OV students mix hands-on, classroom learning
BRANDON — Last Thursday, Vermont education Commissioner Armando Vilaseca sat in a camp chair on the floor of a canvas tent behind Otter Valley Union High School, listening with rapt attention to a debate about dams and hydro power.
The four students at the front of the tent, as well as the five others watching, attend the Moosalamoo Center for the first part of every school day as part of an experiential environmental education program run through the Brandon high school.
Vilaseca had come down for the day specifically to see what the program was all about, and how it worked.
“I’ve been looking forward to this for over a year, since I came here last year and met a student who was in the program,” said Vilaseca as he introduced himself to the students before the debate.
The debate was the latest in a series focusing on topics surrounding lowland watersheds. In this one, four students weighed the need to create new sources of renewable energy and the changes that an area undergoes once a waterway has been dammed.
Josh Hardt, the outdoor educator for the program, facilitated the debate. He said that it tied into the current unit of study for the program — lowland watersheds and the ways in which they have been altered by farming practices, hydro dams and human development. But he added that the students don’t just study these watersheds; every Thursday, they spend time paddling area waterways, seeing them firsthand.
Hardt explained that the Moosalamoo Center’s five units each year all focus on an outdoor activity and related ecological concepts. Last year students studied upland watersheds — very different, said Hardt, from their counterparts in the valley — and learned about fly fishing. Some units focused on survival, some on mountaineering, and all tie in keen observation of — and research on — the world around them.
As part of the science curriculum, the students also get the opportunity to teach the ecological lessons they’ve been learning to elementary school students throughout the year.
To Hardt, this educational structure, while not traditional, is fitting for its location.
“Vermonters value our landscape,” he said. “We’re outdoors people, and I think any education that can capitalize on that is going to be powerful.”
Still, Michelle Cioffredi, the lead teacher for the Moosalamoo Center, said the four-year-old program has had challenges, because while it gives students unique, meaningful learning experiences, they’re not always experiences that fit into a traditional curricular structure.
“We have the challenge of making sure these kids get things that look very traditional,” she said. “We’re still getting tripped up with that.”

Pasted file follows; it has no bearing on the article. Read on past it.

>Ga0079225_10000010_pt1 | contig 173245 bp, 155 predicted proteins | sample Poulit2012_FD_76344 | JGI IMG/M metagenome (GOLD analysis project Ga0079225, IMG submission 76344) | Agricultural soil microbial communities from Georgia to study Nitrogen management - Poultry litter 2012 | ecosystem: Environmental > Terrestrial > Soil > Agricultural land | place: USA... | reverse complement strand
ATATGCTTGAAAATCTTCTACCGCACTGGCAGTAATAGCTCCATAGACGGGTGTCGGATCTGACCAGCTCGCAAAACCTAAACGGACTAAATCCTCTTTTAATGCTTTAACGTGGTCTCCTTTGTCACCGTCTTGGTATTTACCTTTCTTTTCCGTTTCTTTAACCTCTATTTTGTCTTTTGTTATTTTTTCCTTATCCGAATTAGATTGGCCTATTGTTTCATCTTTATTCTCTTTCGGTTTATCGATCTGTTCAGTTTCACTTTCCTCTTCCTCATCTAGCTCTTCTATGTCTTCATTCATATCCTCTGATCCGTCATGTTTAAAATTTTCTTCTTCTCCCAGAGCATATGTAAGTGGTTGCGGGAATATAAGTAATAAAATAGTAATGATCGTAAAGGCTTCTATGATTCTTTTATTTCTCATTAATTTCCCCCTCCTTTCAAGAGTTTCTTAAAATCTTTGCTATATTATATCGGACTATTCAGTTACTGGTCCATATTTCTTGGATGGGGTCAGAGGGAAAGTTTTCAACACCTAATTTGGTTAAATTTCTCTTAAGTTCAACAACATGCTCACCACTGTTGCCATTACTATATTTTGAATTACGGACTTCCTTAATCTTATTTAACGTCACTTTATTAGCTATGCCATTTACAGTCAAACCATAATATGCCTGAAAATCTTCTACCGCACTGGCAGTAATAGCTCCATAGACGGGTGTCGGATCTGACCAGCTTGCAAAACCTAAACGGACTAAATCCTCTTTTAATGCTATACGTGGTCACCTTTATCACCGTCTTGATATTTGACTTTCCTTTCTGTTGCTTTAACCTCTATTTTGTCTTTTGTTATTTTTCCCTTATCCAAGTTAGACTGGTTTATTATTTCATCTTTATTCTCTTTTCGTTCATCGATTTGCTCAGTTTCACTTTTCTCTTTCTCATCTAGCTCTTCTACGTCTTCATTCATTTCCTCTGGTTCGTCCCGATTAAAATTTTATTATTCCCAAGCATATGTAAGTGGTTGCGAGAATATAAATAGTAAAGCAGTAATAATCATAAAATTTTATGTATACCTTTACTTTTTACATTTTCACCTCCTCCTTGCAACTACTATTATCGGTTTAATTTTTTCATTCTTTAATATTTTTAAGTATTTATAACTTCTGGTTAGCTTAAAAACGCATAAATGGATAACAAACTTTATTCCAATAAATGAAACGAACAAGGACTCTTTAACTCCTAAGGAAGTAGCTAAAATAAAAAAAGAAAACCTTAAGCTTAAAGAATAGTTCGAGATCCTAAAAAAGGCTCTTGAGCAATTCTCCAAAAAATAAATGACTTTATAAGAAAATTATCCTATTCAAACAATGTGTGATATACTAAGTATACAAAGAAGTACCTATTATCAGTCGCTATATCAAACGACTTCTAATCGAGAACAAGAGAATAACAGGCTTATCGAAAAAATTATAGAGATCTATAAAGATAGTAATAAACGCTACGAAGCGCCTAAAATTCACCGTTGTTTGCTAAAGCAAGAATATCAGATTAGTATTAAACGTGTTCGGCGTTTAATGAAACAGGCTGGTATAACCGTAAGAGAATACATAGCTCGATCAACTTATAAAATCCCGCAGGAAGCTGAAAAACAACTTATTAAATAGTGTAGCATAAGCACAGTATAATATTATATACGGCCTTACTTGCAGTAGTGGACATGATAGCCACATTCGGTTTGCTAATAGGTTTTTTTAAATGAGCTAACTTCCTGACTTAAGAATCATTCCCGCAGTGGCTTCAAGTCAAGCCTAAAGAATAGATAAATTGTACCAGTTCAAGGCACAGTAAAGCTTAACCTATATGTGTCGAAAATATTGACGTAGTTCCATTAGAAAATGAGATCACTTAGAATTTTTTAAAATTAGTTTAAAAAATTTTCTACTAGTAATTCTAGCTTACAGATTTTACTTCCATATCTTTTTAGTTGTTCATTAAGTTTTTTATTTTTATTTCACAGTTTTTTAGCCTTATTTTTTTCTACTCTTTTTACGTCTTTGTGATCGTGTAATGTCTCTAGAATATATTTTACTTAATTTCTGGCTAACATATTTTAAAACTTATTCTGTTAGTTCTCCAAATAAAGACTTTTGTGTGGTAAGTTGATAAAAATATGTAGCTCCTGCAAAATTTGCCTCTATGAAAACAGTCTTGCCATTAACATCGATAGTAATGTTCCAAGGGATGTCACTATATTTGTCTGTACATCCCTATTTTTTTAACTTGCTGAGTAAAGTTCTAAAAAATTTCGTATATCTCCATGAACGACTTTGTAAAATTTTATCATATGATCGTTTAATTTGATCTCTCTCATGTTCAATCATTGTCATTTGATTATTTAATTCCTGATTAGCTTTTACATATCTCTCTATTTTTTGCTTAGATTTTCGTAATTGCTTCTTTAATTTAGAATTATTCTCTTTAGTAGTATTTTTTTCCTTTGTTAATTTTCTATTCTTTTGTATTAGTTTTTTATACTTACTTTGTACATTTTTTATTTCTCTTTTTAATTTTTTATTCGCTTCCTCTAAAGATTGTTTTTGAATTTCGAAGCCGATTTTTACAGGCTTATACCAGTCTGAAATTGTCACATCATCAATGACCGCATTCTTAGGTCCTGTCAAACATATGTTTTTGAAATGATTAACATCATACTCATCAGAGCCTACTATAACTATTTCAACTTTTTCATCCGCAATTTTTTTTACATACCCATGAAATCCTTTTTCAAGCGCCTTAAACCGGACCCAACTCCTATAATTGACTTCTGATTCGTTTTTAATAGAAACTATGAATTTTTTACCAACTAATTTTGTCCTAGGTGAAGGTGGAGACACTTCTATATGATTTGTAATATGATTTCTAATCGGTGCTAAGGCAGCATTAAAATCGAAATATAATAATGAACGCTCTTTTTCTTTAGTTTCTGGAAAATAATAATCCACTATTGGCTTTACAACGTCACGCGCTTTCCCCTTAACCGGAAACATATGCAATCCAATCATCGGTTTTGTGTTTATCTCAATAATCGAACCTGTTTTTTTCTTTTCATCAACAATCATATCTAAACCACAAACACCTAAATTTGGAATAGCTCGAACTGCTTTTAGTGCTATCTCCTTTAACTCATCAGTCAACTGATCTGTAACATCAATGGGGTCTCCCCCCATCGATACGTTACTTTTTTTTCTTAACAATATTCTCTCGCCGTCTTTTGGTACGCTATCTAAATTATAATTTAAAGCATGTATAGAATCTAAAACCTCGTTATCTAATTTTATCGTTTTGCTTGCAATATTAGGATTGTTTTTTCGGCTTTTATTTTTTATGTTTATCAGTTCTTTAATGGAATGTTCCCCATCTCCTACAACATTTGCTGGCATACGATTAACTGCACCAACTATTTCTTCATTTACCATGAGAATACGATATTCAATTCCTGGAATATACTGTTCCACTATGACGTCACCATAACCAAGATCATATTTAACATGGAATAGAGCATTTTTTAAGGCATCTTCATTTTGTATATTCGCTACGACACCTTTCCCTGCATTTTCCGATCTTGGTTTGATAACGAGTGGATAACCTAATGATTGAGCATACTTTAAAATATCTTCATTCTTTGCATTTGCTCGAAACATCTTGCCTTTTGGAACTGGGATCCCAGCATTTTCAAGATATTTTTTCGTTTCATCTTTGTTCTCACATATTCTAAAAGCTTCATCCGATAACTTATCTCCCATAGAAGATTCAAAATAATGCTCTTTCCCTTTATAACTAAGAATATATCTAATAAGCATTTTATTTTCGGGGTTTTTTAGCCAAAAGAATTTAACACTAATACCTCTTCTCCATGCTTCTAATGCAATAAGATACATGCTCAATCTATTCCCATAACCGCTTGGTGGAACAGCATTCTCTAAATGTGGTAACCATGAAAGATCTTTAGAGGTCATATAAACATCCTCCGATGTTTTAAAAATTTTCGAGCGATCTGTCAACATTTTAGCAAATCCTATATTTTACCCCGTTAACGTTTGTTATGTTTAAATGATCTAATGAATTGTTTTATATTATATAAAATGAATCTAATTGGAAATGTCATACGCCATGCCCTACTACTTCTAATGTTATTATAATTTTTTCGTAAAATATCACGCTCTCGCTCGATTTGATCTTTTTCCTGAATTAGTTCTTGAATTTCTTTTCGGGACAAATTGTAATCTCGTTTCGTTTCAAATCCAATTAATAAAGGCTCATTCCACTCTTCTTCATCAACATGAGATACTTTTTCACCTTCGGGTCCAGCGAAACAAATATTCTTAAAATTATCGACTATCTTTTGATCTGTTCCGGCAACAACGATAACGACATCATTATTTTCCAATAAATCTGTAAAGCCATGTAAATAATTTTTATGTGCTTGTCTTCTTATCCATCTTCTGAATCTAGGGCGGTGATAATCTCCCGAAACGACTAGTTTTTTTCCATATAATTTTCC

And the students themselves spoke highly of the center to Vilaseca.
“It’s something that is completely alternative to traditional education,” said Ian Holmquist, a junior.
“And in my opinion, better,” said Sam Francour, a senior.
Belinda LaFountain, who took part in the program last year, said she spends her afternoons with Cioffredi teaching kindergarteners zoological concepts.
“(The Moosalamoo Center) opened doors for me,” LaFountain said. “I’m getting a feel for what I want to be doing in herpetology, because that’s the field I want to go into.”
The Moosalamoo Center is the current incarnation of an alternative, outdoor education program that goes back between 10 and 15 years.
Since its start four years ago, said OVUHS Co-principal Jim Avery, the program has gained traction in the school community.
“It’s still based on experiential education and hands-on learning,” said Avery. “But when (Hardt and Cioffredi) got involved, they began defining the program around the more ecological part of it, and elevating the level of academic rigor to a place where it’s attractive to all students.”
“The natural world became the venue for our academics, not the end product,” explained Cioffredi.
Vilaseca asked the group what their peers’ reactions to the program are, and all agreed that there are many at the high school who doubt the program’s rigor.
“A lot of people see it as playing in the woods and not really doing anything,” said Francour. “They see it as, ‘Oh, you’re paddling or rock climbing and not actually doing schoolwork.’ They don’t really realize the level of academics that go into it.”
Cioffredi added that all three of their seniors last year got many college acceptances, and all received scholarships. And college admissions aside, she and Hardt said the level of involvement across the board by the students in the program was highly unusual.
“The community and identity that these kids have is something that I have not really seen before, and that we’re really proud of,” said Hardt.
Vilaseca said the concept of the program was one that he wanted to further extend throughout the state.
“One of the reasons I come to a program like this is because then I can go around the state and talk about it. If this is happening here, why can’t it happen in (other areas)?”
Reporter Andrea Suozzo is at [email protected].
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